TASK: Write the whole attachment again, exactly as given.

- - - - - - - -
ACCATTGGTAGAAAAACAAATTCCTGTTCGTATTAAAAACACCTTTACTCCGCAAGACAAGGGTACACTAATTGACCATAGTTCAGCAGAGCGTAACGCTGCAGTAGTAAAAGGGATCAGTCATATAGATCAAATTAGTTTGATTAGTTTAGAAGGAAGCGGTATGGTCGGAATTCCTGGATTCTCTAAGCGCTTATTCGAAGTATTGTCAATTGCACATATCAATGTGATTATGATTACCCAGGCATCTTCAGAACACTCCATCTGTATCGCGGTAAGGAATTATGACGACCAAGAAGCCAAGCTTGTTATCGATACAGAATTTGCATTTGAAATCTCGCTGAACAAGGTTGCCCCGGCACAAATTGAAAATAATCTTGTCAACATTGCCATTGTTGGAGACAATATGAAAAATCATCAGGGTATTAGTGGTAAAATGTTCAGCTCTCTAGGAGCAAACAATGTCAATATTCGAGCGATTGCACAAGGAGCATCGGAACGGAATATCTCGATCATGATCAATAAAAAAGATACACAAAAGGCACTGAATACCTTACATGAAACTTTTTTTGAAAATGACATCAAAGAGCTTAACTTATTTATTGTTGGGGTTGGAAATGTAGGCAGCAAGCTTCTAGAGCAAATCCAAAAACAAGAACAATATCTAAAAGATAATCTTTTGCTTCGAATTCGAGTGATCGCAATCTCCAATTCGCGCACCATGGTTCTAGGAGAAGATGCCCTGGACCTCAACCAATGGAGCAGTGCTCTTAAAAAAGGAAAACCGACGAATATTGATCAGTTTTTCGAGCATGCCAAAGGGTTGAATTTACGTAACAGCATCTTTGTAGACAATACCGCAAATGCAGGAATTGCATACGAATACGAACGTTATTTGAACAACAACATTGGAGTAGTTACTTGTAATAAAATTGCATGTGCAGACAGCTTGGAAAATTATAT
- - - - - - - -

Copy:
ACCATTGGTAGAAAAACAAATTCCTGTTCGTATTAAAAACACCTTTACTCCGCAAGACAAGGGTACACTAATTGACCATAGTTCAGCAGAGCGTAACGCTGCAGTAGTAAAAGGGATCAGTCATATAGATCAAATTAGTTTGATTAGTTTAGAAGGAAGCGGTATGGTCGGAATTCCTGGATTCTCTAAGCGCTTATTCGAAGTATTGTCAATTGCACATATCAATGTGATTATGATTACCCAGGCATCTTCAGAACACTCCATCTGTATCGCGGTAAGGAATTATGACGACCAAGAAGCCAAGCTTGTTATCGATACAGAATTTGCATTTGAAATCTCGCTGAACAAGGTTGCCCCGGCACAAATTGAAAATAATCTTGTCAACATTGCCATTGTTGGAGACAATATGAAAAATCATCAGGGTATTAGTGGTAAAATGTTCAGCTCTCTAGGAGCAAACAATGTCAATATTCGAGCGATTGCACAAGGAGCATCGGAACGGAATATCTCGATCATGATCAATAAAAAAGATACACAAAAGGCACTGAATACCTTACATGAAACTTTTTTTGAAAATGACATCAAAGAGCTTAACTTATTTATTGTTGGGGTTGGAAATGTAGGCAGCAAGCTTCTAGAGCAAATCCAAAAACAAGAACAATATCTAAAAGATAATCTTTTGCTTCGAATTCGAGTGATCGCAATCTCCAATTCGCGCACCATGGTTCTAGGAGAAGATGCCCTGGACCTCAACCAATGGAGCAGTGCTCTTAAAAAAGGAAAACCGACGAATATTGATCAGTTTTTCGAGCATGCCAAAGGGTTGAATTTACGTAACAGCATCTTTGTAGACAATACCGCAAATGCAGGAATTGCATACGAATACGAACGTTATTTGAACAACAACATTGGAGTAGTTACTTGTAATAAAATTGCATGTGCAGACAGCTTGGAAAATTATAT